# Thread: The Ethics of Probability: A Poker Metaphor for Faith and Ethics

1. ## The Ethics of Probability: A Poker Metaphor for Faith and Ethics

I was reading the private debate between Owl and the other guy. You guys have a lot of interesting points but something I can't seem to wrap my head around is this:

Why do we need absolute certainty about the validity of our ideas to make educated guesses about which ones work and which ones don't?

Here's a poker metaphor that I like:

Anyone who plays poker seriously knows that the game is all about using incomplete information to form an educated guess about what cards our opponents hold. There are lots of different variables and conditions which change the way we use this information, and that is where the skill of the game comes in.

Say a poker opponent makes a big raise from an early seat, gets a couple of callers, continues to bet aggressively on all remaining betting rounds and finally completes his action that hand by going all in, risking all of his chips on that hand. Now suppose I have a mediocre hand and am attempting to discern whether or not I should call his bet.

But suppose for a moment that all ideas which do not have 100% certainty are inherently only 50% certain--no more or less likely than any other possible outcome.

Two competing voices in my head: One says, "He has a huge hand! Fold!" and the other says, "He's bluffing; you need to call."

Hmmmm, I'm not 100% certain of what cards this guy has. Every time I've seen him or anyone else make this particular sequence of plays under these conditions, he has almost always had a very strong hand.

Past evidence indicates that this sequence of conditions almost always leads to a certain outcome, but I can't be totally positive that his hand is strong, so I guess I will assume he's bluffing exactly 50% of the time, and therefore my decision is totally meaningless and fold/call are both equally likely to be the correct play.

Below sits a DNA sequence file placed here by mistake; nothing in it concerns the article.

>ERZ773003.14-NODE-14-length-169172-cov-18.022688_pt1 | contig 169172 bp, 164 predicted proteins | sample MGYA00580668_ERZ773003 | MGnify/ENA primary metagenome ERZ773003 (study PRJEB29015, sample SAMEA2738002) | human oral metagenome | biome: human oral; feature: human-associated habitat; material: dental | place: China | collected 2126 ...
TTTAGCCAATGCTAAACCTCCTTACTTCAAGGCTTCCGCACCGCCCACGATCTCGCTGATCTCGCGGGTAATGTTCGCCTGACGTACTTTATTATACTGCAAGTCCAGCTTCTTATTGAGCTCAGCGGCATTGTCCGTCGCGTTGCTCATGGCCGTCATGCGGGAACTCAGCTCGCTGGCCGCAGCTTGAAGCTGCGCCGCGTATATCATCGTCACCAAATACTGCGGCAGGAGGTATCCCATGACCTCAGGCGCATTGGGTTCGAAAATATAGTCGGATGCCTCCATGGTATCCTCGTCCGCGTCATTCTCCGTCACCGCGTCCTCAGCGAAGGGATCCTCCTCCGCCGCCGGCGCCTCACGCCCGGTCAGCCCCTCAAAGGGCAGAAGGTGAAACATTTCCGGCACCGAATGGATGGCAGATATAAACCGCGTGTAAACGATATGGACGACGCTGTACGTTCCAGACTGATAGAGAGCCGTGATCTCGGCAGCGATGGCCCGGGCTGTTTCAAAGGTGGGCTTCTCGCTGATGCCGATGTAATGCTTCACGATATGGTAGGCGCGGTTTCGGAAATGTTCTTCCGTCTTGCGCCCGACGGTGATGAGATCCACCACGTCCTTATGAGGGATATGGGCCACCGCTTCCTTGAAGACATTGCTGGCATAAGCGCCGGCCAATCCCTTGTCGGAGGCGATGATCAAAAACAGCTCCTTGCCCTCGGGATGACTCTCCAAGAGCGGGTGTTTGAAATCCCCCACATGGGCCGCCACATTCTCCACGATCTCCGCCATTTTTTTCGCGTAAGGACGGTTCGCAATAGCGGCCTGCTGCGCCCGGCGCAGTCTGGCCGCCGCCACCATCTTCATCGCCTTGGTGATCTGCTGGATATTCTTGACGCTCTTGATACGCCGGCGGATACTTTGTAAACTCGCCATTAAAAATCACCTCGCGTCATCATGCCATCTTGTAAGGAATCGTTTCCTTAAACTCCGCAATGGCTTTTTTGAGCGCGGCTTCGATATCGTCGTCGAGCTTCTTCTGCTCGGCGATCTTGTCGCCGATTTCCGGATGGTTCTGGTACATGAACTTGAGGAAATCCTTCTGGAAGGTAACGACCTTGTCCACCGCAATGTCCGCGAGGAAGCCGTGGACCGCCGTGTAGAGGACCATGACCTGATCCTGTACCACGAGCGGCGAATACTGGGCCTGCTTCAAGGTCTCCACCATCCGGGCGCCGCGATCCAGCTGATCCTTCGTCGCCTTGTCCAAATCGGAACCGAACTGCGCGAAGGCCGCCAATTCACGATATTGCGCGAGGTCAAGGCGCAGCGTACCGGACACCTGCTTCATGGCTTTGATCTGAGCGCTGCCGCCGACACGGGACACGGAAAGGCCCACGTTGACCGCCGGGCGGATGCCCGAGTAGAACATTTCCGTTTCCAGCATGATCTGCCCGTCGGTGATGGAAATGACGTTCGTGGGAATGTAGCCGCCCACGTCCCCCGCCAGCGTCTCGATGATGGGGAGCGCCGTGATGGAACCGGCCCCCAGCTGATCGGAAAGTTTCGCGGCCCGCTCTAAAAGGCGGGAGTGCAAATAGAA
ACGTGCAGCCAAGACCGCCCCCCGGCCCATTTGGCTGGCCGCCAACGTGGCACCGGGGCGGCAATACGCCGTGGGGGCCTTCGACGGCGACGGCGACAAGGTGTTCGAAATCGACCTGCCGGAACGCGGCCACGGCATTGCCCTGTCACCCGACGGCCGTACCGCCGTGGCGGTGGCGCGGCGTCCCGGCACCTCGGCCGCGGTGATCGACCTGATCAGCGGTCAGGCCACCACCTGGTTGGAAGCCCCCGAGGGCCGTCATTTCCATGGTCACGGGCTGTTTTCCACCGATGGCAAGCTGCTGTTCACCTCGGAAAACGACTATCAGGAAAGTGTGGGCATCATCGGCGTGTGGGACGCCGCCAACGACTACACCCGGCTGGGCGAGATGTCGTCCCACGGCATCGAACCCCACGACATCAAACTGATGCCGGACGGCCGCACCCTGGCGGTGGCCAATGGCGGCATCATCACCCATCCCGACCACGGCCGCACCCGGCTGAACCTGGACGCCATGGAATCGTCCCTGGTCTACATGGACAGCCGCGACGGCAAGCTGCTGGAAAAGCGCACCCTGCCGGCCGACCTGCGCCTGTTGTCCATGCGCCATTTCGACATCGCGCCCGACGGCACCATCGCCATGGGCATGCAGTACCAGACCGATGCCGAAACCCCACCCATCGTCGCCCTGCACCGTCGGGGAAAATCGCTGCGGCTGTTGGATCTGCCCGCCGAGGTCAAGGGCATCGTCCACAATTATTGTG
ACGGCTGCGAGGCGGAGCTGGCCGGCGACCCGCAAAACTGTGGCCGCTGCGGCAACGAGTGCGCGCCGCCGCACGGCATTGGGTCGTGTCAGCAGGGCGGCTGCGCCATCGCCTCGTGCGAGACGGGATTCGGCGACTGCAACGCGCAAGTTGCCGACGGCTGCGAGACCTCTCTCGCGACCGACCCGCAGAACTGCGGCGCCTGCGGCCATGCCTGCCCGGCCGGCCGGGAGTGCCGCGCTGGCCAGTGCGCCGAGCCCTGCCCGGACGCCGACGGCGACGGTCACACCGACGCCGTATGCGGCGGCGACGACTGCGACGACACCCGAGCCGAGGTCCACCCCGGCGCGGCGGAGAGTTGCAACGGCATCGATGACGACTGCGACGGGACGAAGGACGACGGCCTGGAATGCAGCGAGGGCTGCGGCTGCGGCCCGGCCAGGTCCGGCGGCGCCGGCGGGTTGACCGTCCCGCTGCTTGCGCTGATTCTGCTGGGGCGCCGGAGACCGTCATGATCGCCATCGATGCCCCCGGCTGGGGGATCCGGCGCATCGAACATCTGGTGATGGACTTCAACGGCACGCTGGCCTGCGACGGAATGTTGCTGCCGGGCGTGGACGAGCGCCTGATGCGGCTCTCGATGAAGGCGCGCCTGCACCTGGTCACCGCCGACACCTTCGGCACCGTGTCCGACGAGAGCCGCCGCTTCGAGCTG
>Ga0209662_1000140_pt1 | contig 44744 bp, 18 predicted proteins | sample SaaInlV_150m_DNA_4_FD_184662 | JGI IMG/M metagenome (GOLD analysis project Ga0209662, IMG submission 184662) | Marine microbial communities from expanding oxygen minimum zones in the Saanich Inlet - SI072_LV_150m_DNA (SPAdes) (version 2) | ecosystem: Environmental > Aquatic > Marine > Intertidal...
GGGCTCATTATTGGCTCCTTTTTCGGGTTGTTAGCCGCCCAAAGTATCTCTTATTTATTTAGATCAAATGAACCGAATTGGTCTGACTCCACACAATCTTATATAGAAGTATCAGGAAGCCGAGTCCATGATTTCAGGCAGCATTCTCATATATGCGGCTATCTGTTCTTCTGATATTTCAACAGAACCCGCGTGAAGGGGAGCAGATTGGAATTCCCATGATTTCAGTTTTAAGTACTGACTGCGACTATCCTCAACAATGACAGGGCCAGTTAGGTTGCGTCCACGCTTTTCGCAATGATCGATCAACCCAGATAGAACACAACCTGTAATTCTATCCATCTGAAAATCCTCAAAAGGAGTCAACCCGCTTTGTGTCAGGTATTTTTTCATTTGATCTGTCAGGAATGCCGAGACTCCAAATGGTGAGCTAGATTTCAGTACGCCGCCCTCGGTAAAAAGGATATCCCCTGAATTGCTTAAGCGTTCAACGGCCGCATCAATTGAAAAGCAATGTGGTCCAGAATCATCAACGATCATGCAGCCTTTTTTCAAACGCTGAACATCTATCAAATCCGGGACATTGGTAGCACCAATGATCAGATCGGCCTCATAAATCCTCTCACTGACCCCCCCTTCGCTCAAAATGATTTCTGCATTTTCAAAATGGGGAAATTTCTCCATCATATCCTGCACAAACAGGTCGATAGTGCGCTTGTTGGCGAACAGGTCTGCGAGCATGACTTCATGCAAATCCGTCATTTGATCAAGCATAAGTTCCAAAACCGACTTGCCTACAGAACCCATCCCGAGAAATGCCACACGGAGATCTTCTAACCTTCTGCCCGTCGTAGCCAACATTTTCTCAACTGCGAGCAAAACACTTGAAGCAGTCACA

If this line of thinking held up, it would be impossible for anyone to actually make money at poker in the long term, because all decisions about opponents' cards are inherently uncertain--but that doesn't prevent us from acting upon principles which past evidence indicates are most probably true! (Even if they're occasionally wrong.)

Now back to the poker hand. Of course, most of the time I would decide to go ahead and fold under these conditions. Now let's pretend that, after I and each other opponent folds, our strong bettor gleefully reveals his terrible hand and laughs at us as he rakes in the chips--he's made a successful bluff and fooled us all!

Hmm, that's interesting. I will have to take this new data into account the next time I am attempting to assess the probability of him having a strong hand--next time this situation comes up, I will be more likely to determine that he is bluffing. But what I will NOT do is make an assumption that, because my conclusion on this particular trial was incorrect, the method I used for reaching that conclusion was totally invalid. Yes, science is wrong sometimes. That doesn't make it useless for purposes of intuiting the probable outcomes of future trials.

But again, the entire system collapses if we don't allow that meaningful decisions can be made on incomplete information. I get rather bored with theists who would have us believe that all possibilities (like, say, whether or not the Christian God exists in the precise form that modern Christians imagine him) are equally valid until absolute proof is found--anyone who's played a game of poker knows that's bullshit.

2. Originally Posted by simulatedworld
But again, the entire system collapses if we don't allow that meaningful decisions can be made on incomplete information. I get rather bored with theists who would have us believe that all possibilities (like, say, whether or not the Christian God exists in the precise form that modern Christians imagine him) are equally valid until absolute proof is found--anyone who's played a game of poker knows that's bullshit.
I haven't really read the thread that you are referrencing, but I do see one significant problem with this metaphor you are using. In poker the probability of any given hand occuring can be calculated with certainty. The underlying mechanics are known, so in poker it's very easy to talk about probability in a meaningful way. If you are talking about religion, then how to do you determine any of the probabilities? There is no underlying mechanic that can discuss probability in a meaningful way.

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